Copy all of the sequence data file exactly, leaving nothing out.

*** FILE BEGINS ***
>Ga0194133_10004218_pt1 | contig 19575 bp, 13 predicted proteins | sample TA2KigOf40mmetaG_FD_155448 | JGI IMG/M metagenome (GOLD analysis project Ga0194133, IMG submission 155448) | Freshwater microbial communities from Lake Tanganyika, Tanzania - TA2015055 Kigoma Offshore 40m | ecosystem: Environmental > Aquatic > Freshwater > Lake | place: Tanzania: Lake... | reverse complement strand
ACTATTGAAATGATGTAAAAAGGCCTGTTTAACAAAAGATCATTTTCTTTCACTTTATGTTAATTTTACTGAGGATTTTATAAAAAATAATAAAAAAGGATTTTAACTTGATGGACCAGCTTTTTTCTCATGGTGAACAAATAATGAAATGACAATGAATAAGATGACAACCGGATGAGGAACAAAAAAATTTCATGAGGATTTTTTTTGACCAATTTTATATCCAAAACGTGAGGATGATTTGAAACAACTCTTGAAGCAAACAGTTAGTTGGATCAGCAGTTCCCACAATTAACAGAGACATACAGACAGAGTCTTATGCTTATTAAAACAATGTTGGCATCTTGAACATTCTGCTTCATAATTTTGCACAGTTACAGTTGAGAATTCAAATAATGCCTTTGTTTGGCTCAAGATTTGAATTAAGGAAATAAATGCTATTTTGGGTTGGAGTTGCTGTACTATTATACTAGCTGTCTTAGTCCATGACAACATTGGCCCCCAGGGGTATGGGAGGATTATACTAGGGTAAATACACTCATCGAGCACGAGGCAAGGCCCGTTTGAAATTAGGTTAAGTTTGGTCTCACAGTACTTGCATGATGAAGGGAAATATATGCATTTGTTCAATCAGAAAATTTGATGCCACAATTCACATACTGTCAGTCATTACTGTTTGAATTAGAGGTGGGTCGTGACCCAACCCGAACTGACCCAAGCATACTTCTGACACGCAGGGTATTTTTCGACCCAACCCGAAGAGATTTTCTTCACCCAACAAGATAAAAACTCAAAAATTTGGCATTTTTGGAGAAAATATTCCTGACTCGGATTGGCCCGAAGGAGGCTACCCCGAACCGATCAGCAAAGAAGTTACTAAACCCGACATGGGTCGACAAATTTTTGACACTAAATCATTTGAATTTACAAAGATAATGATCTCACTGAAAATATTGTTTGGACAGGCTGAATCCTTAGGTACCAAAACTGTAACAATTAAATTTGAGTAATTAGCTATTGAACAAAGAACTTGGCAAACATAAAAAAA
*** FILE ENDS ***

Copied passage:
>Ga0194133_10004218_pt1 | contig 19575 bp, 13 predicted proteins | sample TA2KigOf40mmetaG_FD_155448 | JGI IMG/M metagenome (GOLD analysis project Ga0194133, IMG submission 155448) | Freshwater microbial communities from Lake Tanganyika, Tanzania - TA2015055 Kigoma Offshore 40m | ecosystem: Environmental > Aquatic > Freshwater > Lake | place: Tanzania: Lake... | reverse complement strand
ACTATTGAAATGATGTAAAAAGGCCTGTTTAACAAAAGATCATTTTCTTTCACTTTATGTTAATTTTACTGAGGATTTTATAAAAAATAATAAAAAAGGATTTTAACTTGATGGACCAGCTTTTTTCTCATGGTGAACAAATAATGAAATGACAATGAATAAGATGACAACCGGATGAGGAACAAAAAAATTTCATGAGGATTTTTTTTGACCAATTTTATATCCAAAACGTGAGGATGATTTGAAACAACTCTTGAAGCAAACAGTTAGTTGGATCAGCAGTTCCCACAATTAACAGAGACATACAGACAGAGTCTTATGCTTATTAAAACAATGTTGGCATCTTGAACATTCTGCTTCATAATTTTGCACAGTTACAGTTGAGAATTCAAATAATGCCTTTGTTTGGCTCAAGATTTGAATTAAGGAAATAAATGCTATTTTGGGTTGGAGTTGCTGTACTATTATACTAGCTGTCTTAGTCCATGACAACATTGGCCCCCAGGGGTATGGGAGGATTATACTAGGGTAAATACACTCATCGAGCACGAGGCAAGGCCCGTTTGAAATTAGGTTAAGTTTGGTCTCACAGTACTTGCATGATGAAGGGAAATATATGCATTTGTTCAATCAGAAAATTTGATGCCACAATTCACATACTGTCAGTCATTACTGTTTGAATTAGAGGTGGGTCGTGACCCAACCCGAACTGACCCAAGCATACTTCTGACACGCAGGGTATTTTTCGACCCAACCCGAAGAGATTTTCTTCACCCAACAAGATAAAAACTCAAAAATTTGGCATTTTTGGAGAAAATATTCCTGACTCGGATTGGCCCGAAGGAGGCTACCCCGAACCGATCAGCAAAGAAGTTACTAAACCCGACATGGGTCGACAAATTTTTGACACTAAATCATTTGAATTTACAAAGATAATGATCTCACTGAAAATATTGTTTGGACAGGCTGAATCCTTAGGTACCAAAACTGTAACAATTAAATTTGAGTAATTAGCTATTGAACAAAGAACTTGGCAAACATAAAAAAA